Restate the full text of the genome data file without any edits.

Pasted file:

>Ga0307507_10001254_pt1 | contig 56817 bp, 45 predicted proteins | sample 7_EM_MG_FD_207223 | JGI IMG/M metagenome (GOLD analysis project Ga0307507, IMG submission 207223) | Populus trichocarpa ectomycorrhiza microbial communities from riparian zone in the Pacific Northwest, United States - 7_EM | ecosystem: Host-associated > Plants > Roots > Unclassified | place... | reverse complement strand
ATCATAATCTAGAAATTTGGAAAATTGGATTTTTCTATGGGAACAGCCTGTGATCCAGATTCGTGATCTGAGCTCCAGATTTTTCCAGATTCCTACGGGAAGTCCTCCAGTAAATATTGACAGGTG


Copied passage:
>Ga0307507_10001254_pt1 | contig 56817 bp, 45 predicted proteins | sample 7_EM_MG_FD_207223 | JGI IMG/M metagenome (GOLD analysis project Ga0307507, IMG submission 207223) | Populus trichocarpa ectomycorrhiza microbial communities from riparian zone in the Pacific Northwest, United States - 7_EM | ecosystem: Host-associated > Plants > Roots > Unclassified | place... | reverse complement strand
ATCATAATCTAGAAATTTGGAAAATTGGATTTTTCTATGGGAACAGCCTGTGATCCAGATTCGTGATCTGAGCTCCAGATTTTTCCAGATTCCTACGGGAAGTCCTCCAGTAAATATTGACAGGTG